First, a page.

I'm exams officer in a Walsall school. I'm lucky enough to get the summer off so I can do Edinburgh, on the condition that I'm there for results day. So I had to take four days out of the Fringe: there's nothing that'll put your feet on the ground faster than someone telling you that you've been nominated for an Edinburgh Fringe award while you're stuffing GCSE results into envelopes. You think 'that's amazing - but this is still my life.'
What's your own background?
I was the frontman in some rock bands in my early 20s, but I've always liked jokes. This is my second hour, but the first one I've taken to Edinburgh. The first was a Dave Gorman-like lecture, and it got nominated for Best Newcomer in Leicester.
So the idea for the show came about when you were watching Evil Dead 2?
It wasn't that film, it was Bubba Ho-Tep, in which Bruce Campbell [star of the Evil Dead movies] plays an elderly Elvis in a nursing home, still dressed like Elvis, and a mummy starts stealing the souls of the other residents. I was talking about it to a couple of other comics, and they said 'you look a bit like Bruce Campbell' and we laughed a lot at the idea.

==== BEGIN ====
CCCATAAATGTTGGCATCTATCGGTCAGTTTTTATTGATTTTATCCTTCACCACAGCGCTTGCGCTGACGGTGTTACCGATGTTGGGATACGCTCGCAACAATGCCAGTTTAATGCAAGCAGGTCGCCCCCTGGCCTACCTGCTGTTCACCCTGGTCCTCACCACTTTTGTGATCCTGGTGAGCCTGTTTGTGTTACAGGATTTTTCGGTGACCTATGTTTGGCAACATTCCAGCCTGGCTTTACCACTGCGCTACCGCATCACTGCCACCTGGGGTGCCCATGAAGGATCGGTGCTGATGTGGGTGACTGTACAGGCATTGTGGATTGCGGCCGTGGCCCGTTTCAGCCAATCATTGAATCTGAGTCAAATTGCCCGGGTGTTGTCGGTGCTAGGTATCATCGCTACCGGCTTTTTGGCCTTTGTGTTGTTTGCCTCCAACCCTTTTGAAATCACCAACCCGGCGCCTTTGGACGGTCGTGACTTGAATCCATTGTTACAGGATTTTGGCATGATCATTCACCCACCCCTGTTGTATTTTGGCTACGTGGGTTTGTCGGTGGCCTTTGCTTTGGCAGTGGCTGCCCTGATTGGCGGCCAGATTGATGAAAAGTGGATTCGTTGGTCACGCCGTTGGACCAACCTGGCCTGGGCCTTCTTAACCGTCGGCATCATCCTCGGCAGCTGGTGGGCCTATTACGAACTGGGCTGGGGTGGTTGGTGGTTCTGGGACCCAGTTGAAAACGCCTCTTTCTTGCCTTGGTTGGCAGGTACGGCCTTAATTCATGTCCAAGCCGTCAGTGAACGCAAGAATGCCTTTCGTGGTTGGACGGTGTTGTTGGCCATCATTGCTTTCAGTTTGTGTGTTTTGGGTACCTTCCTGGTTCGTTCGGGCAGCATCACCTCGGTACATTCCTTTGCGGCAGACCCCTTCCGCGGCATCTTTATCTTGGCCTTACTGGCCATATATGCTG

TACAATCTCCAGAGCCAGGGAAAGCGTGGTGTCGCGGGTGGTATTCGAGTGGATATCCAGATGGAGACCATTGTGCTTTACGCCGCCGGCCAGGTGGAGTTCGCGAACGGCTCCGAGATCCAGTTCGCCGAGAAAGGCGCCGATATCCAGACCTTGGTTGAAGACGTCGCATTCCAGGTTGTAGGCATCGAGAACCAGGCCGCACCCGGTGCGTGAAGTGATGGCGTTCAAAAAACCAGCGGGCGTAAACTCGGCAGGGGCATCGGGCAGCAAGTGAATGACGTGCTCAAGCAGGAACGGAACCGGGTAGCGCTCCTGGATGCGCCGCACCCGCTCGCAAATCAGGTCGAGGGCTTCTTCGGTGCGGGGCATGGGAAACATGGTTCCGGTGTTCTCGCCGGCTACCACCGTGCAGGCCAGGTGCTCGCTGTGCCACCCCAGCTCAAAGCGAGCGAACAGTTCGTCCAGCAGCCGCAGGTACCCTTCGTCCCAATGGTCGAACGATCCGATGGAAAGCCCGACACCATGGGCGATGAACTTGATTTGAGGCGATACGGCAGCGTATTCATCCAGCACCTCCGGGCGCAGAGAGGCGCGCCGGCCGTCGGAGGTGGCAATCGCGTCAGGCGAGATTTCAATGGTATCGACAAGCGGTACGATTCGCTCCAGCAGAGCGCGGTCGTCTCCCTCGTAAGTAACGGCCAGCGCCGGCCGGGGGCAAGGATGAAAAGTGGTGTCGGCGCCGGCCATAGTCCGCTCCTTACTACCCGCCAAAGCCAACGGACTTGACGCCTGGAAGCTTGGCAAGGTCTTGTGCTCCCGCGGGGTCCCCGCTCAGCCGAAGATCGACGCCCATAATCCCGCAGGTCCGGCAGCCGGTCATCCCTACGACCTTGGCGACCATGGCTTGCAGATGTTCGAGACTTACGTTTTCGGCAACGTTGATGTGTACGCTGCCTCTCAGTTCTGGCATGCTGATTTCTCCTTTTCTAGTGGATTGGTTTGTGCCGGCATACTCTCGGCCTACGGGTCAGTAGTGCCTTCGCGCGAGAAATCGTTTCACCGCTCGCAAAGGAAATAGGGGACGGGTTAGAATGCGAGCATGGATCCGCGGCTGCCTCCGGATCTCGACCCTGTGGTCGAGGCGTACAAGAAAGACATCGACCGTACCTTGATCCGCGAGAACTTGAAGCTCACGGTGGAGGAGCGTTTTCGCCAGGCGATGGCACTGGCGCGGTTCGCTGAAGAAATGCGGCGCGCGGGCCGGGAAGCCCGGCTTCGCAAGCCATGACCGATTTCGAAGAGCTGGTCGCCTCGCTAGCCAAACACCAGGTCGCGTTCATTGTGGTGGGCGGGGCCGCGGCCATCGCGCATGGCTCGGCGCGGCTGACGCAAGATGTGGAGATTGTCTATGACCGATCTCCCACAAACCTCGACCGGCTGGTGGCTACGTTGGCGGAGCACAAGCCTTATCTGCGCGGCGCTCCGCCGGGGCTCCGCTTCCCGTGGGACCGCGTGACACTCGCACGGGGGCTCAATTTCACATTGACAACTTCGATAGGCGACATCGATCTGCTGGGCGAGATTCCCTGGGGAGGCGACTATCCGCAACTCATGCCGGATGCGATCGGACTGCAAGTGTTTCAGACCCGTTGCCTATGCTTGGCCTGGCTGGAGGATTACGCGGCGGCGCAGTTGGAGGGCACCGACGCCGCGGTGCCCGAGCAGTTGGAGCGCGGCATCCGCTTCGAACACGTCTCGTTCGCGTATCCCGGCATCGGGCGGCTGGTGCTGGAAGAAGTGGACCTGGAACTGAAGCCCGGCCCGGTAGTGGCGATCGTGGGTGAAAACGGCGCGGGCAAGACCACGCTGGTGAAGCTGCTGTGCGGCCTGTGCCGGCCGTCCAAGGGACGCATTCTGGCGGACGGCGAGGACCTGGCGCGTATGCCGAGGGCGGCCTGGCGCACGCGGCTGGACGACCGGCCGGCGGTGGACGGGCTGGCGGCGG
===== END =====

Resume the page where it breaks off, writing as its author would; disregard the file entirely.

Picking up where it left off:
They were joking, but I thought 'I'll do something with this.' That was four years ago. The kernel of the idea was percolating.
Can you - at least try - to explain the plot of Evil Dead 2.
You don't need to see Evil Dead 1, as the first seven minutes of Evil Dead 2 is a recap, because they couldn't get the rights - they couldn't use footage from their own film!
After that, it's a man and his girlfriend going to a cabin for a romantic weekend, but then due to a recording on a tape they accidentally re-release some evil spirits from deep, dark in the woods, and it's about the carnage that ensues. I'm trying to avoid spoilers for a 1980s film here...
When I saw it, I was quite surprised that you actually spoke to the audience as yourself beforehand.
I think it creates a nice juxtaposition, the audience first encountering me as Rob Kemp. I usually suggest that they treat it like a concert, and when they pick up on that and sing and clap along, it really adds to the atmosphere.
Do your versions of these Elvis songs have their own titles?
I thought about that, but it was easier for the tech guys to keep the proper song titles. Although I do occasionally refer to it as Always on My Arm, and I know some people who always call it Read from the Pages [we'll let you guess which Elvis songs they are].